Chicago White Sox

White Sox view Carson Fulmer's September as a tryout for 2018

White Sox view Carson Fulmer's September as a tryout for 2018

Carson Fulmer did not make a good first impression as a starting pitcher in the majors. However, his effort on Sunday could go a long way to help make his case for a White Sox roster spot in 2018.

Fulmer picked up the win in his second career MLB start against the Giants. He pitched six innings and gave up one run while striking out nine.

That's a far cry from his first major league start, on Aug. 21, when Fulmer gave up six runs and didn't last two innings. Fulmer went back to Triple-A Charlotte after that start, but rejoined the White Sox when rosters expanded in September. Manager Rick Renteria explained that what Fulmer shows the team in September will be used to evaluate his potential for the team next season.

"Fulmer right now is gonna be pitching so that we can continue to assess what we can do with him for the upcoming season," Renteria said. "It would be fair to say that, whether it's in relief or starting, I think getting him the innings that he can get right now in this particular time is just important. For us to be able to see him and see what he's capable of doing hopefully for the next couple of starts and maybe he gets a lot more beneift out of it. For us, putting our eyes on him in September is a little bit better than doing it in the spring. Right now, it's still in the flow of the season and we can see where he's at."

Fulmer was used exclusively as a reliever in his brief time with the White Sox last season. This year he has made two starts and two relief appearances. With Carlos Rodon, Reynaldo Lopez and Lucas Giolito looking like future staples of the White Sox rotation, and a slew of high-level pitching prospects pushing their way to the majors, Fulmer doesn't have a big window to show his value as a starter to the team.

"As long as we win that's all that matters to me," Fulmer said. "I'll do any role for our team and you just have to be able to go in any situation and get your team out of it. Obviously for me I like to start games and go as long as I can. I talked to Ricky and our management. My job is to come to the field prepared each day to take care of a job and that's what I'm going to do."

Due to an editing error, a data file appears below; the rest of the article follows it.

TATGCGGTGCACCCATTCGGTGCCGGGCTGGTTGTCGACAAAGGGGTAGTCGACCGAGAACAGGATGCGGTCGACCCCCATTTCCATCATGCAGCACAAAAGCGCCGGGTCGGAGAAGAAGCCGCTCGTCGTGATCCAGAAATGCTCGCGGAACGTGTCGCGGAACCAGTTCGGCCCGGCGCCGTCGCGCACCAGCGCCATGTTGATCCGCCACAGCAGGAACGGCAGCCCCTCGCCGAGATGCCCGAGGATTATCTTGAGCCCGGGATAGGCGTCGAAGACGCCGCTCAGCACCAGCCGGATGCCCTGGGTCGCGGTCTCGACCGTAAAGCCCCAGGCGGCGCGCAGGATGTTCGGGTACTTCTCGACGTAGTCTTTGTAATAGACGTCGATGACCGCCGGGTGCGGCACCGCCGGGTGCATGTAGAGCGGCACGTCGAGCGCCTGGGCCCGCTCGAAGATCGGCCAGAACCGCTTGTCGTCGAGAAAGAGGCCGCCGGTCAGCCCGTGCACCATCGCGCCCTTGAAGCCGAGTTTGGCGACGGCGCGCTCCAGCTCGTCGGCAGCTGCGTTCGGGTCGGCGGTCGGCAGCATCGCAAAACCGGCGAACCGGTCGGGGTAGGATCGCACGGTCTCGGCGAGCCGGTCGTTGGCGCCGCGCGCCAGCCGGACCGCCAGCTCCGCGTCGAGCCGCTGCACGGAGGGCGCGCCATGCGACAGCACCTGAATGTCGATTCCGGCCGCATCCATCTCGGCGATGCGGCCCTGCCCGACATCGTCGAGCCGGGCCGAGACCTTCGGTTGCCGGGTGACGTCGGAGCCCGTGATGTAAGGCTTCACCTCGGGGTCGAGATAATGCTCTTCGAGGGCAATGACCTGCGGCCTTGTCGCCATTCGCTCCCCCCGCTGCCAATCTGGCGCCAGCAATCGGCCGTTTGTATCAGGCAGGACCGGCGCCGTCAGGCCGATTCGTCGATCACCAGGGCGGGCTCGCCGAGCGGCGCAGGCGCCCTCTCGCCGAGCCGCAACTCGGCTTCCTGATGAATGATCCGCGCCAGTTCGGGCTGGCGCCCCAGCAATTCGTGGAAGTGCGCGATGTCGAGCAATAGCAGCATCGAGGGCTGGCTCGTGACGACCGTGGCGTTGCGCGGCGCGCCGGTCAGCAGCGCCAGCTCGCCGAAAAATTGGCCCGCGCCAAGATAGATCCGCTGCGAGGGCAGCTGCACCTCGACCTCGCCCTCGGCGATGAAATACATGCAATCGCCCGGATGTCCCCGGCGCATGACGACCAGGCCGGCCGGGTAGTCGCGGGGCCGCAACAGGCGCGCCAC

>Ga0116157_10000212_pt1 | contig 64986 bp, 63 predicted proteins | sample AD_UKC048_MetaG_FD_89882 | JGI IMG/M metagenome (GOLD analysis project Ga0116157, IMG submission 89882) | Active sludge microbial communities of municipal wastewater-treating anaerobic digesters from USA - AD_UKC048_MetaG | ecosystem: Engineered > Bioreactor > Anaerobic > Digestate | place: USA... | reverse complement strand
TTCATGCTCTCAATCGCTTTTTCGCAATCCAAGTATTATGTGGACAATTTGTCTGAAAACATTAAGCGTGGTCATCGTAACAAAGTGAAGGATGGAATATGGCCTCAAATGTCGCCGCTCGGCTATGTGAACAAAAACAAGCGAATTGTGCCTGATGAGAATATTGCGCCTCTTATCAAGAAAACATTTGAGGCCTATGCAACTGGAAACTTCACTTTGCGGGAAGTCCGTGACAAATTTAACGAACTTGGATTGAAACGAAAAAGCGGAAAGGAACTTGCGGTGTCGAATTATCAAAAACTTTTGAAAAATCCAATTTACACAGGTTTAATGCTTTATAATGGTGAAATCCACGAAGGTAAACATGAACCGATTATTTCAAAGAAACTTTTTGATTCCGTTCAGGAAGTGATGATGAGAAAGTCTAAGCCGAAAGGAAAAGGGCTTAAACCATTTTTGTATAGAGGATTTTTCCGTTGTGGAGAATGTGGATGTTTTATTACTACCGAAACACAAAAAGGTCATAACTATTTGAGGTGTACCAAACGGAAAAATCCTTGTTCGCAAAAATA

Between what Renteria and Fulmer said, it sounds like what Fulmer does the rest of this season will be viewed as a tryout. If Fulmer continues to hurl quality starts like he did on Sunday, perhaps he will have a chance at the White Sox rotation in 2018.

Fulmer allowed a home run to Jarrett Parker in the second inning, which gave the Giants an early lead. The White Sox supported Fulmer with a five-run bottom half. Fulmer settled down, limiting the Giants to three hits and three walks in his six innings of work. He said after the start that he "was able to command everything that I had."

The Vanderbilt product is still adjusting to life in the majors on and off the field, but is hoping more starts like Sunday's will prove his worth to the White Sox.

"I've worked my whole life to get here and I'm a competitor," Fulmer said. "I want to have success here, along with the rest of my teammates. It's a learning experience for me. I've been up here for a little while, but I want to stick. I want to do everything I can to continue to have a spot on this team. We have something special here. The clubhouse is great. The veteran guys, they're helping us guys settle in pretty good. It's a great time to be here right now and I think that we'll all continue to grow and move forward."

Chris Volstad earns first MLB victory in five seasons as White Sox top Astros

Chris Volstad earns first MLB victory in five seasons as White Sox top Astros

HOUSTON -- Two weeks ago Chris Volstad was focused on Hurricane Irma prep when the White Sox called to invite him to the majors. On Thursday night, he earned his first major league victory in more than five years as the White Sox defeated the Houston Astros 3-1 at Minute Maid Park.